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Proceedings Paper

Edison program: designing the next-generation infrared space observatory
Author(s): Timothy G. Hawarden; Harley A. Thronson; Alan J. Penny; John Bally
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Paper Abstract

Since 1990 the Edison program has studied designs for large, long-lived IR space telescopes incorporating intensive use of radiative cooling supplemented by mechanical refrigeration. This approach, which is now generally accepted as the most likely route to achieving large aperture and long lifetimes, led to proposals to ESA in 1993 and 1994 for a 1.7m observatory telescope operating at < 20 K as a Medium-sized mission and a Cornerstone, respectively. Extension of these ideas and the application of newer technology now indicate that a Cornerstone budget and an Ariane 5 launcher could accommodate mid- to far-IR telescopes of up to perhaps 3m aperture and/or achieve telescope temperatures of a few K--thereby attaining the full long-wavelength performance of cryogenic missions--in robust designs able to maintain their performance levels (i.e. low optics temperatures) for many years. These designs, too, have potential applications as the individual elements of spatial interferometers, for example, for searching for extrasolar terrestrial planets.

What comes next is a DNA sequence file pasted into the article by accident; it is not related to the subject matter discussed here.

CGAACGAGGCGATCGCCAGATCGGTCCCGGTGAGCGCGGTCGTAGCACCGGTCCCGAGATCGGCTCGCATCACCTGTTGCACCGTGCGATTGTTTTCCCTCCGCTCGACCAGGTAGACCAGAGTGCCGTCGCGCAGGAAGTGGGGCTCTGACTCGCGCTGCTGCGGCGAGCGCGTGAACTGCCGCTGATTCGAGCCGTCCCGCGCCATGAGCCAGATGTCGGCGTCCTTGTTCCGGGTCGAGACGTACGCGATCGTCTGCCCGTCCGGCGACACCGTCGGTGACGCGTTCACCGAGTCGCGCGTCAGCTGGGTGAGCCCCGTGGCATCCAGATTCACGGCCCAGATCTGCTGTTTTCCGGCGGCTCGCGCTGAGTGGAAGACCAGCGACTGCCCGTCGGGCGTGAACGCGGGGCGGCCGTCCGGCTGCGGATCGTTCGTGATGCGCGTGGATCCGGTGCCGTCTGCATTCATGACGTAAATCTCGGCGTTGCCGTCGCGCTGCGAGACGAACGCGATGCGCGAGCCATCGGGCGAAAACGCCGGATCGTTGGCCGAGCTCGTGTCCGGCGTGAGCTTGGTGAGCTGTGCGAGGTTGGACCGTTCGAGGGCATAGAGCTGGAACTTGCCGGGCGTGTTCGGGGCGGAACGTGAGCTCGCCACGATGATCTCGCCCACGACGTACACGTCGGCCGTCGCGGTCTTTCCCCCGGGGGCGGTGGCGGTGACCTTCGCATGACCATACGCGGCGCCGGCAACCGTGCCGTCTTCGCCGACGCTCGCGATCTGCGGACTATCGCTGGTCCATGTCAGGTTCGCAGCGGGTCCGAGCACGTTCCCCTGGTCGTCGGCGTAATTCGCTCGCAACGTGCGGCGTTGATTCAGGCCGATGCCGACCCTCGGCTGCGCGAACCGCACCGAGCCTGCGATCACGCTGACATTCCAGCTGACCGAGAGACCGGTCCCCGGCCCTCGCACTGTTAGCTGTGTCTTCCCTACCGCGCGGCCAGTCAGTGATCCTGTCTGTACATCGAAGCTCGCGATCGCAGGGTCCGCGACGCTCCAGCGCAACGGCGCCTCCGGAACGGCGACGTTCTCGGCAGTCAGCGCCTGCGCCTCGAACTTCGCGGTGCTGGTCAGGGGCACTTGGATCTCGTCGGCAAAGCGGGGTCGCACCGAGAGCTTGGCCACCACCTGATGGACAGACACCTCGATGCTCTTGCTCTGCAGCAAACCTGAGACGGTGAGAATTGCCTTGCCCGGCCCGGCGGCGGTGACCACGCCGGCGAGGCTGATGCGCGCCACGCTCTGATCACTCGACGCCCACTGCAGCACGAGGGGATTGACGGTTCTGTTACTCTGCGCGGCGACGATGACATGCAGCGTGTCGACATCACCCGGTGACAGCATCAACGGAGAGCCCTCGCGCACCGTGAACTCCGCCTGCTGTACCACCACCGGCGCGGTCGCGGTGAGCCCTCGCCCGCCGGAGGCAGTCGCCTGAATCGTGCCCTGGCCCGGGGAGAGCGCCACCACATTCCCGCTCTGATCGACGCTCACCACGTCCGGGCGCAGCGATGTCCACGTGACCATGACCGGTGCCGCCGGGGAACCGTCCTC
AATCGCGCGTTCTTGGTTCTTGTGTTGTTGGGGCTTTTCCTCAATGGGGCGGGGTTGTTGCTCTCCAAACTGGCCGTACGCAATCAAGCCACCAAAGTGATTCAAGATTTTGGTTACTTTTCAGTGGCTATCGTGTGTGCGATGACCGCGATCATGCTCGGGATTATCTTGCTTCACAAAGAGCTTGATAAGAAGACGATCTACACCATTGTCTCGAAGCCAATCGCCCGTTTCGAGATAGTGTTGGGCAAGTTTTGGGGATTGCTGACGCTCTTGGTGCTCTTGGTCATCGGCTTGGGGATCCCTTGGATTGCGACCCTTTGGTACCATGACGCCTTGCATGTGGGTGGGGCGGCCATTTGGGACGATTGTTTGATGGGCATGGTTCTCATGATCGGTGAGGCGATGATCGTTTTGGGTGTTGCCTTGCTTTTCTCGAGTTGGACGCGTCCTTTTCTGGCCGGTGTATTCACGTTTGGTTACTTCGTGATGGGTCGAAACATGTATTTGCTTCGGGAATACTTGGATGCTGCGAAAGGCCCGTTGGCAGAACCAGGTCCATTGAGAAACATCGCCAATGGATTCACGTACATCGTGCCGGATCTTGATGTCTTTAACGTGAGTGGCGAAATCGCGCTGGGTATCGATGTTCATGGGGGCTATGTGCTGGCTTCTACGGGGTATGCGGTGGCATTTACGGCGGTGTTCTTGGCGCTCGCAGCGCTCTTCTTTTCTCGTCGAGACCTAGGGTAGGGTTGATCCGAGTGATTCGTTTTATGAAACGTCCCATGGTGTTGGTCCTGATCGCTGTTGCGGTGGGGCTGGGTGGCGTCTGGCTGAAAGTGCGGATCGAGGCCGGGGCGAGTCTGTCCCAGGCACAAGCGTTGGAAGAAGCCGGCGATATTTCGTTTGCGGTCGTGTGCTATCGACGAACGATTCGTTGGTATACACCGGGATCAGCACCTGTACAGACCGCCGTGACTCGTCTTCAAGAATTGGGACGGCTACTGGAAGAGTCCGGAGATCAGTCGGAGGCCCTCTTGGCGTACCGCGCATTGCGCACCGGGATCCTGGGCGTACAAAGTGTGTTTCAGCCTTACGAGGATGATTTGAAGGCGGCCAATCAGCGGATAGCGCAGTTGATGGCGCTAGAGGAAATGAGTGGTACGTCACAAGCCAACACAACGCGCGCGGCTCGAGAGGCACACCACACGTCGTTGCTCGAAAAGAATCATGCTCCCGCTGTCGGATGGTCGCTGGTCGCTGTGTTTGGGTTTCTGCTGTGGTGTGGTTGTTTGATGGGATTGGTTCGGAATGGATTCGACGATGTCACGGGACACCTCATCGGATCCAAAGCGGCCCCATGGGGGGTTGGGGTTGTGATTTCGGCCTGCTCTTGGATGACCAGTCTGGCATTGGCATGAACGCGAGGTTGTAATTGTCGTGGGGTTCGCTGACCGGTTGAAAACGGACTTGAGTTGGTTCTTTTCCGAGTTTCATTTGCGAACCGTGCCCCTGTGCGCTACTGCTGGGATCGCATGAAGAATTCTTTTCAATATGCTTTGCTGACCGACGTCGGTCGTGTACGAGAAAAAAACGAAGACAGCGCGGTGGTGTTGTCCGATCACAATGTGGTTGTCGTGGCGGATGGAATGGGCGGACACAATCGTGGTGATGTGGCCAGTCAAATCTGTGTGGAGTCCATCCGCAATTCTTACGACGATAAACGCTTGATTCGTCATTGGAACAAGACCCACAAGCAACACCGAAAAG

Paper Details

Date Published: 2 June 1995
PDF: 9 pages
Proc. SPIE 2478, Space Telescopes and Instruments, (2 June 1995); doi: 10.1117/12.210940
Show Author Affiliations
Timothy G. Hawarden, Joint Astronomy Ctr. (United States)
Harley A. Thronson, Univ. of Wyoming (United States)
Alan J. Penny, Rutherford Appleton Lab. (United Kingdom)
John Bally, Univ. of Colorado/Boulder (United States)


Published in SPIE Proceedings Vol. 2478:
Space Telescopes and Instruments
Pierre Y. Bely; James B. Breckinridge, Editor(s)

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